Personal devices run risks of cyber attacks as people work from home

Abhishek Law, Shobha Roy Kolkata | Updated on March 31, 2020 Published on March 31, 2020

Representative image   -  Bloomberg

At least five new attacks riding on coronavirus fears have been reported since February

There has been an increase in cyber attacks on personal computer networks, mobile phones, VPNs and routers since employees were asked to work from home, in the wake of coronavirus outbreak in India.

Industry sources say that over the last 1-2 months , there has been an at least 40-50 per cent rise in devices across enterprise ecosystems and at least five new threats have emerged during this period, targeting computers and mobile phones.

CERT-In or the Computer Emergency Response Team of India — the country’s nodal agency to combat cyber attacks — has been quick to raise the red flag. VPNs, now paramount to a company’s backbone, are also under threat.

In fact, a concern that some cyber security guys raise is that of law enforcing agencies diverting their attention to issues like enforcing a lockdown and other activities such as controlling rumour mongering.

“The law enforcement authorities are also not really bothered about cyber security as they are more engaged in ensuring physical safety and security of its citizens. So we are in a state of vulnerability. And a hacker needs just one (such) vulnerability,” said Trishneet Arora, Founder and CEO, TAC Security.

End point security

Experts say that personal devices continue to be less secure.

“Personal devices have previously been used for corporate access. (But, now), we are witnessing about 30-40 per cent new ones entering the ecosystem. Less secure devices have expanded the threat surface available for cyber criminals,” Murtaza Bhatia, Head-Vertical Solutions, NTT India Pvt Ltd, told BusinessLine.

McAfee’s Venkat Krishnapur, V-P, Engineering and India MD, maintains that personal devices generally do not have proper endpoint security solutions. Most common way of breaches include phishing, passwords, people, patching and privileges.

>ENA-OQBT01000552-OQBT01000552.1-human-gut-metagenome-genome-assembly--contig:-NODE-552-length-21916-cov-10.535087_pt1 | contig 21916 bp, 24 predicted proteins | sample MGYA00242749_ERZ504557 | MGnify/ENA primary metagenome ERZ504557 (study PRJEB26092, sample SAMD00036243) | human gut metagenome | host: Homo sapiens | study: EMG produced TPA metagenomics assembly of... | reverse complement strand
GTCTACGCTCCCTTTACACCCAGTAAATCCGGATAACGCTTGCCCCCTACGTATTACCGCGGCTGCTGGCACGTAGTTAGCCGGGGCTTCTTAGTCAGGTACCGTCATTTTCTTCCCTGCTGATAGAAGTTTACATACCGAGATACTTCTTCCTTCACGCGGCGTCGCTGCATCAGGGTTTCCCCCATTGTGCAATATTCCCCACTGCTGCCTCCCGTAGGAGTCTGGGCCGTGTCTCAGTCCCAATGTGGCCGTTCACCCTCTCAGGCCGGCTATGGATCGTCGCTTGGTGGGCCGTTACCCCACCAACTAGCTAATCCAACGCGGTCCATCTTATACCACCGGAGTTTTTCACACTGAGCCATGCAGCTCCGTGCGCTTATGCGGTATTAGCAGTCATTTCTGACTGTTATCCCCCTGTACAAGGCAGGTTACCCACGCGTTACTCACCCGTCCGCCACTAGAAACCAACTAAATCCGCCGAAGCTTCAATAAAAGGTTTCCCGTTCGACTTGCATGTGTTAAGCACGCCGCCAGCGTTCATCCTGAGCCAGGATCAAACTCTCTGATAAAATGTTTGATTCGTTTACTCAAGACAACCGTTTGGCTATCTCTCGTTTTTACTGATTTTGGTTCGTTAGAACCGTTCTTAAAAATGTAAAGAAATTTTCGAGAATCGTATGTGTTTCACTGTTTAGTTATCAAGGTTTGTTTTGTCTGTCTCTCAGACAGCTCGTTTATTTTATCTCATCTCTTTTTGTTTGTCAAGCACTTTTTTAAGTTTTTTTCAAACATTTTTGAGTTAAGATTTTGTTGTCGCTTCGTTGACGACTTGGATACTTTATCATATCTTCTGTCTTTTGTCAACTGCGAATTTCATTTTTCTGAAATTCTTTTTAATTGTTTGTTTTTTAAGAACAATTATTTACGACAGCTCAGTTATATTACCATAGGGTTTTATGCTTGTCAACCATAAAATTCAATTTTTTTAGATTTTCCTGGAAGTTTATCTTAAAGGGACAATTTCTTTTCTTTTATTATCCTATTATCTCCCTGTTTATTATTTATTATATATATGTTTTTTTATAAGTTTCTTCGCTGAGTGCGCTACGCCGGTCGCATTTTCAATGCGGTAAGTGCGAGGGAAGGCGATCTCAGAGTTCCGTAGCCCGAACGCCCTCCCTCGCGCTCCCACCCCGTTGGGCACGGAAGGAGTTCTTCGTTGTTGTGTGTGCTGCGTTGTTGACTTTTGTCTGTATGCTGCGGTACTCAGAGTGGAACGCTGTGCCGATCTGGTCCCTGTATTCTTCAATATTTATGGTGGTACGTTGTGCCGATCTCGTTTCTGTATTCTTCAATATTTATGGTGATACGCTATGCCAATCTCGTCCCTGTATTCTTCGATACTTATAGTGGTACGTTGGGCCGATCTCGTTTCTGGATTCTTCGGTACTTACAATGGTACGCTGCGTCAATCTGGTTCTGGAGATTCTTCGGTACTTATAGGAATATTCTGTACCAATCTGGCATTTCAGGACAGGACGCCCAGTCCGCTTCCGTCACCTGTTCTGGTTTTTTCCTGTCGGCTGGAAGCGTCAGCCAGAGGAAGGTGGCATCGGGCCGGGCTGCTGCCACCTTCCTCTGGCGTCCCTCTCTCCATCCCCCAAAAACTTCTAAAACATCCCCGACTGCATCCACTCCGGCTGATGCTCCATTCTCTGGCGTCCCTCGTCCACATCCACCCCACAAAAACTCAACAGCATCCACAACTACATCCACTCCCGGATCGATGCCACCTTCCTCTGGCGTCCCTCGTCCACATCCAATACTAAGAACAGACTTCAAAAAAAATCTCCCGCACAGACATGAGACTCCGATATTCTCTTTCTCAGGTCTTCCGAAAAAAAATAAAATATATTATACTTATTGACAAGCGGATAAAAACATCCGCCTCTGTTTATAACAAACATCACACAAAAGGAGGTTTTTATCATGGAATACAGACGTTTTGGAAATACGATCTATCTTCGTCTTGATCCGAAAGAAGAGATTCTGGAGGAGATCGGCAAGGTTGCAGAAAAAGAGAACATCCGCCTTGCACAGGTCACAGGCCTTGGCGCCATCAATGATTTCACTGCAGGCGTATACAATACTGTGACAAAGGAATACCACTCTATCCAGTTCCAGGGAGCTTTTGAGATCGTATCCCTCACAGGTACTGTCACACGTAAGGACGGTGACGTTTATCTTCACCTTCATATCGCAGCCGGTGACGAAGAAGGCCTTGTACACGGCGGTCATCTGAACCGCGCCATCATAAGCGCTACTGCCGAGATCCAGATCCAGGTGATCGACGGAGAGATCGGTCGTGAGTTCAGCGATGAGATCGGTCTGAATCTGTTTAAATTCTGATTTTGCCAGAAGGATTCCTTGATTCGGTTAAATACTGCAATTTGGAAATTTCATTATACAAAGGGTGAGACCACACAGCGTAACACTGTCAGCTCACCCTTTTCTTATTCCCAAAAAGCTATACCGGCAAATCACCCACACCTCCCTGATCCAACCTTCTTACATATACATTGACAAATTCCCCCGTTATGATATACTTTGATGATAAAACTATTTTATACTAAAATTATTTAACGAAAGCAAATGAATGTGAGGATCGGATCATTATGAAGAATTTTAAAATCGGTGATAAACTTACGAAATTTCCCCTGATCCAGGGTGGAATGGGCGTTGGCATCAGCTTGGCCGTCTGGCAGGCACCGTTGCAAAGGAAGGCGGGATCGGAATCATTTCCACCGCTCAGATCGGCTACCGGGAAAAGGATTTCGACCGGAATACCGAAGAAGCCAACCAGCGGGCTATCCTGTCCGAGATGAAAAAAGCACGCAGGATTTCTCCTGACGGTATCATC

“Malicious actors also leverage spear-phishing, targeting select employees to gain access to critical data like staff credentials, intellectual property, customer data, and more,” he added.

New threats

SonicWall, a cyber security firm,says that there were at least five cyber attacks since February.

In February, an executable file named CoronaVirus_Safety_Measures.exe was being delivered to the victim’s machine as an email attachment. This was a malicious file.

Next came the a coronavirus scare tactic which was used across a particular mobile ecosystem in the form of Remote Access Trojan (RAT) and an application that goes by the name of ‘coronavirus’. Post its installation and execution, this sample requested the victim to re-enter the pin/pattern on the device and stole the same, while repeatedly requesting for ‘accessibility service’ capability.

The third was when a malware took advantage of Covid-19 fears (also called scareware in IT language) and claimed ransom.

Then came a phase where the cyber-attackers were creating websites that spread misinformation about coronavirus , falsely claiming ways to “get rid of” it. These sites attracted new victims via downloads.

Later in March, researchers found that malware authors have taken advantage of the public’s desire for information on the Covid-19 pandemic. The malware Azorult.Rk masqueraded as an application providing diagnosis support, even including a screenshot of a popular interactive tool that maps ‘Covid-19 cases and exposure’. It included 12 different layers of static and dynamic information, making it difficult for threat analysts to quickly investigate.

Forcepoint, another cyber security company, agrees to the rise in malware and phising attacks. It maintains that employees who might be setting up apps can fall victim to sophisticated phishing that look remarkably like the set-up processes they’re trying to work through.